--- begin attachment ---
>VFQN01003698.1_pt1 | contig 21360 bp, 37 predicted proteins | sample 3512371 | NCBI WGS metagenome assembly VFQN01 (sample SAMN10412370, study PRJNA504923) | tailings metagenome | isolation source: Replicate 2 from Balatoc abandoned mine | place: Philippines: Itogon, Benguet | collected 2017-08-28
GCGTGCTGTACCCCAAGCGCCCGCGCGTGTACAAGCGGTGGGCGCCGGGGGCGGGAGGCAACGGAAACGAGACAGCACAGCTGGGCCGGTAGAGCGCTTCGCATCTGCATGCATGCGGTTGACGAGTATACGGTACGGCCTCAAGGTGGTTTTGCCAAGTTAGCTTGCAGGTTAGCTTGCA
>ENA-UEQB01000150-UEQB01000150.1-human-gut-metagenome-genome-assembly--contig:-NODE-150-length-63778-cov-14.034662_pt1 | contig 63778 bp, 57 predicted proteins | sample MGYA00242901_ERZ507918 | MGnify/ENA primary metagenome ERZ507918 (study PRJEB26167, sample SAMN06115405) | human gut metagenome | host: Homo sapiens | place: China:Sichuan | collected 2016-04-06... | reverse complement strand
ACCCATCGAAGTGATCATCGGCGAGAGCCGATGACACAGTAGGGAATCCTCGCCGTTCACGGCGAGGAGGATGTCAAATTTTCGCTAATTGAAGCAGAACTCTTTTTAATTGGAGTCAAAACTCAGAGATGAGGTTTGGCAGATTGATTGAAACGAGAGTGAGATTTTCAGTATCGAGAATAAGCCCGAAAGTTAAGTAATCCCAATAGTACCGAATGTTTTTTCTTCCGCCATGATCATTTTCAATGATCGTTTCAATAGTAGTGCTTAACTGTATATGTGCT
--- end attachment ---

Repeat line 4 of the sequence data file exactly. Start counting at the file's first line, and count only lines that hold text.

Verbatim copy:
ACCCATCGAAGTGATCATCGGCGAGAGCCGATGACACAGTAGGGAATCCTCGCCGTTCACGGCGAGGAGGATGTCAAATTTTCGCTAATTGAAGCAGAACTCTTTTTAATTGGAGTCAAAACTCAGAGATGAGGTTTGGCAGATTGATTGAAACGAGAGTGAGATTTTCAGTATCGAGAATAAGCCCGAAAGTTAAGTAATCCCAATAGTACCGAATGTTTTTTCTTCCGCCATGATCATTTTCAATGATCGTTTCAATAGTAGTGCTTAACTGTATATGTGCT